Hierarchical hydrogenated TiO2 spheres (HTSs) constructed by ultrathin nanosheets of highly exposed (001) facet are smartly designed, and fabricated after hydrogenation in H2 atmosphere. They are then further utilised as an efficient encapsulating host for sulfur species, benefiting from its inherently appealing merits required for advanced S cathodes.

A multidisciplinary team, which includes researchers from Anhui University of Technology, and Xiamen University in China, carry out systematical experimental measurements and theoretical calculations. The researchers find a distinct interaction of the Sn4- with different crystal planes including fresh and reduced (001), and (101) facets. The hybrid S/HTSs cathode exhibits high Coulombic efficiency, exceptional long cycling performance, and large reversible capacity at high C rates. This is thanks to better electronic conductivity, smaller charge transfer resistance and stronger chemical bonding between Sn2- and reduced (001) facet of HTSs.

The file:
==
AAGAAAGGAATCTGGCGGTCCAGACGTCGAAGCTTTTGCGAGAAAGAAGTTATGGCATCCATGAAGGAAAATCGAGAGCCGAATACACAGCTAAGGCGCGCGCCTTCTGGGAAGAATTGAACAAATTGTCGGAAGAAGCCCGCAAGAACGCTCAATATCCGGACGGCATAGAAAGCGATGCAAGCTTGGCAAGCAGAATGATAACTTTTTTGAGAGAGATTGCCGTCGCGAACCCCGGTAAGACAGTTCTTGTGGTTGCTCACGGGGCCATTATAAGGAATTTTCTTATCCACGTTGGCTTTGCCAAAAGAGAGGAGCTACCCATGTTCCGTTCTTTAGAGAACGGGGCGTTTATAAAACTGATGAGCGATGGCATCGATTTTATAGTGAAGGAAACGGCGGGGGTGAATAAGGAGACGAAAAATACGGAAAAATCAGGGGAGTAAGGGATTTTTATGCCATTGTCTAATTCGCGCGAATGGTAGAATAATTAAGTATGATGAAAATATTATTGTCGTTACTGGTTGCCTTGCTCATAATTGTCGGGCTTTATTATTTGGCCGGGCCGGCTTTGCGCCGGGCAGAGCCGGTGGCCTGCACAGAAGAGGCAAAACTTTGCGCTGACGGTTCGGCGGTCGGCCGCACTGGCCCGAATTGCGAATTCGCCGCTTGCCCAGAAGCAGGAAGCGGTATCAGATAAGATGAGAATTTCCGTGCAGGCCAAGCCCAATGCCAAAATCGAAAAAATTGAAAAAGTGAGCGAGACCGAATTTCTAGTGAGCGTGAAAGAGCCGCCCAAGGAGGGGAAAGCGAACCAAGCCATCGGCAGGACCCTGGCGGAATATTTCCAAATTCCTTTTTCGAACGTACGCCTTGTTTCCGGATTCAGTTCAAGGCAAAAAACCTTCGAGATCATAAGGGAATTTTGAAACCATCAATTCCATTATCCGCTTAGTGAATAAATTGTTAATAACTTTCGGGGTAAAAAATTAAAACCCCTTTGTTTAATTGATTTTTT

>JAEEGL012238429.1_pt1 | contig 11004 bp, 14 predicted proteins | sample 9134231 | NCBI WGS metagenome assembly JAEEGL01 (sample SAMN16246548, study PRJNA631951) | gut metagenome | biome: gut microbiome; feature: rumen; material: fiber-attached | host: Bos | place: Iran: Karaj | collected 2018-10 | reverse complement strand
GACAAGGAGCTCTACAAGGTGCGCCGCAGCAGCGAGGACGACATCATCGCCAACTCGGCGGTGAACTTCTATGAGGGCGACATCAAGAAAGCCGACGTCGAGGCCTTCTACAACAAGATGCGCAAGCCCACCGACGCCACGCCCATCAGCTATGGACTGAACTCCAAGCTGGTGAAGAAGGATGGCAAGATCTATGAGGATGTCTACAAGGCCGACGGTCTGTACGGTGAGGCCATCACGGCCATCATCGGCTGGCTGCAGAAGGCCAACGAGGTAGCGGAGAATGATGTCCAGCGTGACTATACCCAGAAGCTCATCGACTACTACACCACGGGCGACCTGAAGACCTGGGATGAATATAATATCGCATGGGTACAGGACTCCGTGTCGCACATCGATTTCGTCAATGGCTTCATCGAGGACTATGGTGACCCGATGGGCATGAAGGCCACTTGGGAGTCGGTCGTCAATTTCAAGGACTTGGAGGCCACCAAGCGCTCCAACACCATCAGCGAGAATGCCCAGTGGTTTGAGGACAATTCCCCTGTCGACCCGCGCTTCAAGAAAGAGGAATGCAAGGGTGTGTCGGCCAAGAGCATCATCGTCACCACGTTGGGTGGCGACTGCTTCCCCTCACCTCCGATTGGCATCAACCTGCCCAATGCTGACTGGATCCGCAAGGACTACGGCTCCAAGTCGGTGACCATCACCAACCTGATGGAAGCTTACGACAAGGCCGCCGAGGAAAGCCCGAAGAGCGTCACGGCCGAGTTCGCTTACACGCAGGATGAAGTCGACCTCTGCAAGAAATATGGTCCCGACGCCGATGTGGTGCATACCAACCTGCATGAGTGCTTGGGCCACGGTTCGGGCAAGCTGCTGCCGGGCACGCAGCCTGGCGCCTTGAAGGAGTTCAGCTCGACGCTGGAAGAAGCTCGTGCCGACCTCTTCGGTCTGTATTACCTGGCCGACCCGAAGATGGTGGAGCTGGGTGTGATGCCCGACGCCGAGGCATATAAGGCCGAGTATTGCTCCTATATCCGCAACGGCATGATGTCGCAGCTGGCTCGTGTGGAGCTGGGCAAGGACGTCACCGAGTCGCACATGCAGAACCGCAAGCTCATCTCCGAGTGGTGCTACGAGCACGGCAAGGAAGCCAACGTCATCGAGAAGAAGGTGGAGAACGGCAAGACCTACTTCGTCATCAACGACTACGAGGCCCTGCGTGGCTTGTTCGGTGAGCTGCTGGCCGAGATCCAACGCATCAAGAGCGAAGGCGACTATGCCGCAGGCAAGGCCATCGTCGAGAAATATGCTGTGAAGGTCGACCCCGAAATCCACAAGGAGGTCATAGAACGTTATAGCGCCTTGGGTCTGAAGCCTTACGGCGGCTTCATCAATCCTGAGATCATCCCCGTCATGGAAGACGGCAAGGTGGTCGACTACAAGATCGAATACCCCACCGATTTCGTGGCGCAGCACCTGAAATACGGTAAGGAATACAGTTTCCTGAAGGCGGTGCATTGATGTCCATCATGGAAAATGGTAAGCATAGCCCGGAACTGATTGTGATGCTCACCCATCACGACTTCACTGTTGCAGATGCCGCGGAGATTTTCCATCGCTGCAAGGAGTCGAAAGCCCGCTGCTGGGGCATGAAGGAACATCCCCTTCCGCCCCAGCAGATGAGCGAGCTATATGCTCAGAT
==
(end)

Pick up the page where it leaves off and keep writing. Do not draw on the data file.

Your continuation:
In-depth understandings of the intrinsic physicochemical mechanism involved in the enhanced electrochemical properties of hybrid S/HTSs favour future rational design and purposeful fabrication of other metal oxide-based matrixes with specific exposed crystalline facets as attractive hosts for high-performance LSBs.

More information about this research can be found in the journal Nanotechnology 04 045403.

Further reading

Lithium ion batteries: nanostructured composites improve storage properties (Apr 2014)
Li-ion batteries benefit from hierarchical LiFePO4/C (Nov 2012)
Etched holes increase speed of graphene electrodes (Jun 2015)